The Parliamentary Joint Committee on Human Rights (‘the Joint Committee’) has released its report on the Annual Renewal of Control Order Legislation 2010, in which it heavily criticised the control order scheme. The scheme, introduced in 2005, allows courts to put terror suspects under restrictions resembling house arrest by placing them under curfews of up to 16 hours a day and, typically, constraints on their movements and communications. There were 12 suspects subject to control orders in December 2009.
Whereas the Joint Committee has previously criticised the scheme, this is the first time that it has recommended for it to be discontinued. The committee said:
We have serious concerns about the control order system. Evidence shows the devastating impact of control orders on the subject of the orders, their families and their communities. In addition detailed information is now available about the cost of control orders which raises questions about whether the cost the system is out of all proportion to the supposed public benefit. We find it hard to believe that the annual cost of surveillance of the small number of individuals subject to control orders would exceed the amount currently being paid to lawyers in the ongoing litigation about control orders. Finally, we believe that because the Government has ignored our previous recommendations for reform, the system gives rise to unnecessary breaches of individuals’ rights to liberty and due process.
Their conclusion was that control order regime is “no longer sustainable”, and that “a heavy onus rests on the Government to explain to Parliament why alternatives, such as intensive surveillance of the very small number of suspects currently subject to a control order, and more vigorous pursuit of the possibility of prosecution, are not now to be preferred.”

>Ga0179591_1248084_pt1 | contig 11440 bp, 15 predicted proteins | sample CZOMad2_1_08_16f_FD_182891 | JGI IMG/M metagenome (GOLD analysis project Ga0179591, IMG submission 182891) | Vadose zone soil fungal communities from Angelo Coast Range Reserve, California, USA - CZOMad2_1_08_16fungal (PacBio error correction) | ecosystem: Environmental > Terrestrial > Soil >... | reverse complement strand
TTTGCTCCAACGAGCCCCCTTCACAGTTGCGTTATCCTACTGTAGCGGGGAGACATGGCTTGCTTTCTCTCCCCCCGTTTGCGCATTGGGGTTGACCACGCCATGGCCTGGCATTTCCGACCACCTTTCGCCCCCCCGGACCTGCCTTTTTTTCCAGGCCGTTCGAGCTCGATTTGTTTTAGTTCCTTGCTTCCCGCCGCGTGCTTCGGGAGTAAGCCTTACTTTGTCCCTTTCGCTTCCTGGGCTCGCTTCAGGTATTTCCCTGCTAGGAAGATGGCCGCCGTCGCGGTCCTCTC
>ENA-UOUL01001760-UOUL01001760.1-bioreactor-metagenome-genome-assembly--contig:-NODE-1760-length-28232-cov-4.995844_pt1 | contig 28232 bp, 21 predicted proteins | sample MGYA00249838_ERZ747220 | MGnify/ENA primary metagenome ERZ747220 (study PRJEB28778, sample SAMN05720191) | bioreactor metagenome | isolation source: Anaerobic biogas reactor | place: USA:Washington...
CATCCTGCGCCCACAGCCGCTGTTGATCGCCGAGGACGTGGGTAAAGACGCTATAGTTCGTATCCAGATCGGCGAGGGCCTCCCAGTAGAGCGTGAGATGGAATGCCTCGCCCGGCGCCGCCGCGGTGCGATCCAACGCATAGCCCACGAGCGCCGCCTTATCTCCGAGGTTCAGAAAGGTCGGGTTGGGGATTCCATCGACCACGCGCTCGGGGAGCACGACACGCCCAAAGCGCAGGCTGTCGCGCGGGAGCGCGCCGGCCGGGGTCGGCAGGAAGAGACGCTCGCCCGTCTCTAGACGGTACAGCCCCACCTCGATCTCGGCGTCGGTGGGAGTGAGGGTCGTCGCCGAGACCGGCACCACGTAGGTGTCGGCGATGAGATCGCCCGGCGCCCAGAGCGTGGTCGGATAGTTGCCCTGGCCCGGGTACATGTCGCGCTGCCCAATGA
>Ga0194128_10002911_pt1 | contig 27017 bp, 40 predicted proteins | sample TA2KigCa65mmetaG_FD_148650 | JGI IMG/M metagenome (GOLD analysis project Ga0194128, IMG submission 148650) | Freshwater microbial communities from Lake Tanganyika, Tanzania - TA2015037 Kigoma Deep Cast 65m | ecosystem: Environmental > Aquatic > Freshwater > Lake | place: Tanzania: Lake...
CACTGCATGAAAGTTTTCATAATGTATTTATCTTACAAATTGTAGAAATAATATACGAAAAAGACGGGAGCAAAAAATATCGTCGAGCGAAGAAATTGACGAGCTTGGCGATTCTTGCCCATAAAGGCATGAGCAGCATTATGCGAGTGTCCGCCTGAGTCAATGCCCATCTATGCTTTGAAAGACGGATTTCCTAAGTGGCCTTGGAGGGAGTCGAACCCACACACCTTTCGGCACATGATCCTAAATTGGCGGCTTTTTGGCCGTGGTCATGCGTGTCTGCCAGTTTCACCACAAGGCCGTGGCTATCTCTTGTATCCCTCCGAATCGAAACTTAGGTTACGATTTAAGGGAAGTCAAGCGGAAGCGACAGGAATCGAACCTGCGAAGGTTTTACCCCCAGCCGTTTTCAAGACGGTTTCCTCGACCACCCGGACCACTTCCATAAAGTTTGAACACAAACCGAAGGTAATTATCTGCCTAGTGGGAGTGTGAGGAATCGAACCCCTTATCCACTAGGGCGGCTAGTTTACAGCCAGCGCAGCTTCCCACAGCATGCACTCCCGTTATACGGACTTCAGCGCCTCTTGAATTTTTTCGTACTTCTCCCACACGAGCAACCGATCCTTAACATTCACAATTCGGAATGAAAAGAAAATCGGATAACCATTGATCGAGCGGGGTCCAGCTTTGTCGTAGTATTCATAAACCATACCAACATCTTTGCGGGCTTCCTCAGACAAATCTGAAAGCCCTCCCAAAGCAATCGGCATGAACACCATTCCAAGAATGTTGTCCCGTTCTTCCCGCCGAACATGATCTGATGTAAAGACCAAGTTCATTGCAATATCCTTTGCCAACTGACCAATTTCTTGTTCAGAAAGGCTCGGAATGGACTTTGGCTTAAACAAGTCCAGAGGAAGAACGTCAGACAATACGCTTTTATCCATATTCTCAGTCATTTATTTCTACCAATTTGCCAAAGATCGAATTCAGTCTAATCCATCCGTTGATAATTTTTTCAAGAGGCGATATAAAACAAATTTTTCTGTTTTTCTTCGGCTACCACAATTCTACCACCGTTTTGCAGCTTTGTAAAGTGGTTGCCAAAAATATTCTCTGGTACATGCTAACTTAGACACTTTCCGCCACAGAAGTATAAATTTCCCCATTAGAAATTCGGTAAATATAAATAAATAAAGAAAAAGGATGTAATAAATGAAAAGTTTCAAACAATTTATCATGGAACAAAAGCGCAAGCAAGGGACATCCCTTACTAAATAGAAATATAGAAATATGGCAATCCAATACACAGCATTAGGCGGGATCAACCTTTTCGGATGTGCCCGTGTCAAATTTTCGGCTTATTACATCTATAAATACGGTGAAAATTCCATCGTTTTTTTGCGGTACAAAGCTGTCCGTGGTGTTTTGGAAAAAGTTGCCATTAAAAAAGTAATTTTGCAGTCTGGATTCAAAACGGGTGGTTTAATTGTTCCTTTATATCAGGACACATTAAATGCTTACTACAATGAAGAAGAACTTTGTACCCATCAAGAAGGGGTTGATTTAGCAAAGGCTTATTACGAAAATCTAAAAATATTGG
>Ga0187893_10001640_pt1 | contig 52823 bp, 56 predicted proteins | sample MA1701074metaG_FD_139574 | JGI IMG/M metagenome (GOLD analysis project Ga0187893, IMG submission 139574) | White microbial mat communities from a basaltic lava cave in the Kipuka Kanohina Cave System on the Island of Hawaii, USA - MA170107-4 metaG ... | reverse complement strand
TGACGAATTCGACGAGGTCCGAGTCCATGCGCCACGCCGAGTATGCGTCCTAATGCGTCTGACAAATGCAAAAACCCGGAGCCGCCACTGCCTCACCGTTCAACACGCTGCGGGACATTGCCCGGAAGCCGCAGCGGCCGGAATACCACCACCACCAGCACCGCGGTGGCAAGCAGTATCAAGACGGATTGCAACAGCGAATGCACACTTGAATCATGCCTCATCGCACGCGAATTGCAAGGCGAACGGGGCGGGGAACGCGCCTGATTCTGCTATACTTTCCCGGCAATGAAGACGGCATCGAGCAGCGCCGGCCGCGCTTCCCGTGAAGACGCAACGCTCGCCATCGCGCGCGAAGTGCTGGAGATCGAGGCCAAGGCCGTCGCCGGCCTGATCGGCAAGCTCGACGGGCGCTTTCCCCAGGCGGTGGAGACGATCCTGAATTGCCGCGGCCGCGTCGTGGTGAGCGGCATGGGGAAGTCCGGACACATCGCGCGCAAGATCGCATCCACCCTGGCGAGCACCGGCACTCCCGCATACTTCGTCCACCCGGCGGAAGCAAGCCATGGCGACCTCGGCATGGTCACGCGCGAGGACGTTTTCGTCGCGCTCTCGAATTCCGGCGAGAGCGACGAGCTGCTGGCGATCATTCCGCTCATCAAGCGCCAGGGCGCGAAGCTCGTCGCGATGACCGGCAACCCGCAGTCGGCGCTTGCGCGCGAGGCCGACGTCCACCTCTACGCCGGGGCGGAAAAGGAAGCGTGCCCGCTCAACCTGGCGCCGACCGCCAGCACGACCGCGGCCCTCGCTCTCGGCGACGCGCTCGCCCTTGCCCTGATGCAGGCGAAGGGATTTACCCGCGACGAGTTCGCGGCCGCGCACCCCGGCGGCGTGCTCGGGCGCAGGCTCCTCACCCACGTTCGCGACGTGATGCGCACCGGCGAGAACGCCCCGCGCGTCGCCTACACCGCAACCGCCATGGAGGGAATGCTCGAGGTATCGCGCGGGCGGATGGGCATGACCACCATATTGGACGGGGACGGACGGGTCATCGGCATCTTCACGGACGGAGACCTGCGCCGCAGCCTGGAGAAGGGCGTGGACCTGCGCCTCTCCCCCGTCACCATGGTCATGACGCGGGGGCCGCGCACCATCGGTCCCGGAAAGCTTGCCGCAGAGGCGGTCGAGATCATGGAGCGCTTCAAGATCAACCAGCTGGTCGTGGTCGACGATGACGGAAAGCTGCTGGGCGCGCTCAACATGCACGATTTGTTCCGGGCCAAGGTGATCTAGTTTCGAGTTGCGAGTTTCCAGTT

The Committee heard evidence from three special advocates, including the author, who had been involved in control order cases. The special advocates explained the various difficulties and issues which have arisen in the operation of the special advocate scheme in general and control order cases in particular.
The control order scheme has also come under scrutiny from the courts, most notably by the House of Lords in the AF case. In AF, a nine-member House of Lords held that it was a breach of the right to a fair trial under Article 6 to hold someone under a control order without sufficient information about the allegations against him even where the case against the “controlee” was based on closed materials, the disclosure of which would compromise the country’s national security.
Despite the Joint Committee’s criticism, however, the Government has renewed the scheme until 10 March 2011. In response, the Joint Committee have called for a full-scale review of terrorism legislation. The Government’s response to the report is due to be published shortly.
- Case comment on Secretary of State for the Home Department (Appellant) v (1) AF (2) AM (3) AN  UKHL 28
- Report of the Joint Committee on Human Rights